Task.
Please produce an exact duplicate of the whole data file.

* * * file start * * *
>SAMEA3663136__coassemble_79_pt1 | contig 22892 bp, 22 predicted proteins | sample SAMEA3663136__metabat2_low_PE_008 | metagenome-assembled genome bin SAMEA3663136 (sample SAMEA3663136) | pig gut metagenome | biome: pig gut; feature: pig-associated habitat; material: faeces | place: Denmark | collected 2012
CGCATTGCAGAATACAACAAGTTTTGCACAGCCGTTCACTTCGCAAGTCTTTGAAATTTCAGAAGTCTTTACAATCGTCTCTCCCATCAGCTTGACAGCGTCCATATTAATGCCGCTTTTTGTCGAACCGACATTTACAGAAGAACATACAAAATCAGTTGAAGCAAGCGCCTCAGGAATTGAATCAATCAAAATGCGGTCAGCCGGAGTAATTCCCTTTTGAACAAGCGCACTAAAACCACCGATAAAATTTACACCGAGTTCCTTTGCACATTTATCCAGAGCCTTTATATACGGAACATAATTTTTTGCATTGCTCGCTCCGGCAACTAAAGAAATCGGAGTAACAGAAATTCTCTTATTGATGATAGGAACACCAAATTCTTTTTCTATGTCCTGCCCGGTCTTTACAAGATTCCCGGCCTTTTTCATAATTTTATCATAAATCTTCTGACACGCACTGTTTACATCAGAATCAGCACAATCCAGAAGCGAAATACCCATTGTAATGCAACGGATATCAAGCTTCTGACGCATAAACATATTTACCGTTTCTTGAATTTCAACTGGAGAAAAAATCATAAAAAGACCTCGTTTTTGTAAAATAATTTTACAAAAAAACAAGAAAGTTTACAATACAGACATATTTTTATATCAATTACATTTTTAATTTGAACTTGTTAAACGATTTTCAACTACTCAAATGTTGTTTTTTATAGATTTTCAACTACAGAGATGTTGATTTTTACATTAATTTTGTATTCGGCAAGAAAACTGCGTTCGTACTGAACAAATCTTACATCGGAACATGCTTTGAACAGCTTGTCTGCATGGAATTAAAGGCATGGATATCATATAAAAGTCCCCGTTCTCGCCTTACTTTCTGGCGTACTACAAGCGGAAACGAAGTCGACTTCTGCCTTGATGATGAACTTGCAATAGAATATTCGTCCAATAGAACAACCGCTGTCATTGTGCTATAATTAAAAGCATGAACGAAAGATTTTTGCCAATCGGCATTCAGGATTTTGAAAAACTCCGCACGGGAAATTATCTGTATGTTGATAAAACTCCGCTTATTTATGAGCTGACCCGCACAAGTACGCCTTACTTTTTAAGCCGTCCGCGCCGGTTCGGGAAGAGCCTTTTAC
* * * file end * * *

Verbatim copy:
>SAMEA3663136__coassemble_79_pt1 | contig 22892 bp, 22 predicted proteins | sample SAMEA3663136__metabat2_low_PE_008 | metagenome-assembled genome bin SAMEA3663136 (sample SAMEA3663136) | pig gut metagenome | biome: pig gut; feature: pig-associated habitat; material: faeces | place: Denmark | collected 2012
CGCATTGCAGAATACAACAAGTTTTGCACAGCCGTTCACTTCGCAAGTCTTTGAAATTTCAGAAGTCTTTACAATCGTCTCTCCCATCAGCTTGACAGCGTCCATATTAATGCCGCTTTTTGTCGAACCGACATTTACAGAAGAACATACAAAATCAGTTGAAGCAAGCGCCTCAGGAATTGAATCAATCAAAATGCGGTCAGCCGGAGTAATTCCCTTTTGAACAAGCGCACTAAAACCACCGATAAAATTTACACCGAGTTCCTTTGCACATTTATCCAGAGCCTTTATATACGGAACATAATTTTTTGCATTGCTCGCTCCGGCAACTAAAGAAATCGGAGTAACAGAAATTCTCTTATTGATGATAGGAACACCAAATTCTTTTTCTATGTCCTGCCCGGTCTTTACAAGATTCCCGGCCTTTTTCATAATTTTATCATAAATCTTCTGACACGCACTGTTTACATCAGAATCAGCACAATCCAGAAGCGAAATACCCATTGTAATGCAACGGATATCAAGCTTCTGACGCATAAACATATTTACCGTTTCTTGAATTTCAACTGGAGAAAAAATCATAAAAAGACCTCGTTTTTGTAAAATAATTTTACAAAAAAACAAGAAAGTTTACAATACAGACATATTTTTATATCAATTACATTTTTAATTTGAACTTGTTAAACGATTTTCAACTACTCAAATGTTGTTTTTTATAGATTTTCAACTACAGAGATGTTGATTTTTACATTAATTTTGTATTCGGCAAGAAAACTGCGTTCGTACTGAACAAATCTTACATCGGAACATGCTTTGAACAGCTTGTCTGCATGGAATTAAAGGCATGGATATCATATAAAAGTCCCCGTTCTCGCCTTACTTTCTGGCGTACTACAAGCGGAAACGAAGTCGACTTCTGCCTTGATGATGAACTTGCAATAGAATATTCGTCCAATAGAACAACCGCTGTCATTGTGCTATAATTAAAAGCATGAACGAAAGATTTTTGCCAATCGGCATTCAGGATTTTGAAAAACTCCGCACGGGAAATTATCTGTATGTTGATAAAACTCCGCTTATTTATGAGCTGACCCGCACAAGTACGCCTTACTTTTTAAGCCGTCCGCGCCGGTTCGGGAAGAGCCTTTTAC